Attendance is often a dicey subject. A number of questions pertaining to school attendance often crop up: Do students who skip class get failing grades, and if so, is there a direct correlation between skipping class and doing poorly academically? How should teachers respond to poor class attendance? Should they resort to punishment or try to encourage the student to attend school more regularly in order to bring grades up? This paper will address these questions respectively by defining attendance as a concept, outlining the importance of attendance, and discussing the pros and cons of attendance policies.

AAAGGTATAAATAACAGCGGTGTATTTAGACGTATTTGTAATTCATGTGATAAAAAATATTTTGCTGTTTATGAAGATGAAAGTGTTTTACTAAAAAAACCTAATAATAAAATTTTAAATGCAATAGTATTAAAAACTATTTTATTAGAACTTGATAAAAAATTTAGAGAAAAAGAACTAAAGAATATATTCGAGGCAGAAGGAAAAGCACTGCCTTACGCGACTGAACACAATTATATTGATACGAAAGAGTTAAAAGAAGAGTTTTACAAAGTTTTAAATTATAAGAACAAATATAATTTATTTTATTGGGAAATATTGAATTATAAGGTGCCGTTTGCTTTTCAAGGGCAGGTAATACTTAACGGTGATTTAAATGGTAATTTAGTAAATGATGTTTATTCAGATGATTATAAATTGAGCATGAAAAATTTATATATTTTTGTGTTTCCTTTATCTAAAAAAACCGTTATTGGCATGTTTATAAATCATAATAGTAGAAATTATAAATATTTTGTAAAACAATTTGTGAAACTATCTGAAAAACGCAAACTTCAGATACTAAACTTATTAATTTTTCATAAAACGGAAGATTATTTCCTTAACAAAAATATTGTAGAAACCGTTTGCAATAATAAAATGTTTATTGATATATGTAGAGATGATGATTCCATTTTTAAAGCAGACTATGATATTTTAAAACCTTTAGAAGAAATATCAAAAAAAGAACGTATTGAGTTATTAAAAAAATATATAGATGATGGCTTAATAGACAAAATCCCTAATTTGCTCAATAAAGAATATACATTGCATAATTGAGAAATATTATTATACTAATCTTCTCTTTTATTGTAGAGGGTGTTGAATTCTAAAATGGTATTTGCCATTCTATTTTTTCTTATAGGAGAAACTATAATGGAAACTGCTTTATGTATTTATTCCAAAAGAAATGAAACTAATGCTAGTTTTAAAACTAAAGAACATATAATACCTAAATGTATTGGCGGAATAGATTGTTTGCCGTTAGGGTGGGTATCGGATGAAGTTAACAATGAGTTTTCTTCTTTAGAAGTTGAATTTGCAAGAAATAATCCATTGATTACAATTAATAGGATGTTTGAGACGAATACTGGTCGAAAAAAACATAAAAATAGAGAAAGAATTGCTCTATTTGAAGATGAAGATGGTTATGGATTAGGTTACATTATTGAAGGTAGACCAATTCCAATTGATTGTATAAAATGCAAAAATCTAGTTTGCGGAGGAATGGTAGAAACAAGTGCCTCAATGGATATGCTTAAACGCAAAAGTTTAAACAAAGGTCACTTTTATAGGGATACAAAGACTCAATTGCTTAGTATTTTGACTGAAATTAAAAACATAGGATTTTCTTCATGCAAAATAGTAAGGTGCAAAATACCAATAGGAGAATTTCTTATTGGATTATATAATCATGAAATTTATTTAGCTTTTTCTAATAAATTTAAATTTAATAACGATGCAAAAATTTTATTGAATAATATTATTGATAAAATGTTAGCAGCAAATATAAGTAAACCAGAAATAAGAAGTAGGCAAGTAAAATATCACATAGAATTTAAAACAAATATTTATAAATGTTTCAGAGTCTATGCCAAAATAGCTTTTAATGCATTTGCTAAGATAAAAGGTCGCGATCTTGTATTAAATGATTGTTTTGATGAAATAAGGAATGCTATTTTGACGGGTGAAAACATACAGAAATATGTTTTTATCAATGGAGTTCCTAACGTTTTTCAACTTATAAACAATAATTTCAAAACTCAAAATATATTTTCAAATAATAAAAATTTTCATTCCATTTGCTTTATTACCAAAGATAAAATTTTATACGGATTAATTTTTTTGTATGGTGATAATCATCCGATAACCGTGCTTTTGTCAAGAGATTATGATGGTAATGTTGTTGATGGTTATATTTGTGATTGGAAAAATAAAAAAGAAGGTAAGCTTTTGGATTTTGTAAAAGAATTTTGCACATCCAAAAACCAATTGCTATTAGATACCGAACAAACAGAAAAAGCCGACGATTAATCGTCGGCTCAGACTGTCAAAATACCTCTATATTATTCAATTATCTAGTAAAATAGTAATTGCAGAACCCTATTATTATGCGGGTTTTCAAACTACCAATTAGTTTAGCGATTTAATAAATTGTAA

First of all, what is attendance? Attendance can be defined as “the act of being present at a place” according to Merriam-Webster dictionary. Attendance can also be understood to mean “a record of how often a person goes to class, meetings, etc.” By this understanding, I would push this line further by stating that attendance is staying active in class, asking pertinent questions, engaging with the teacher and with other students, and attempting to work on questions and find answers to subjects brought up in class. However, I would argue that being active is much more than that. It is also a question of effort and achievement, of dedication and hard work, and especially of time and energy. Being present in a classroom is only the beginning. The real work has begun once the student has begun concentrating, focusing on tasks such as homework and projects, asking questions when help is needed, and helping other students.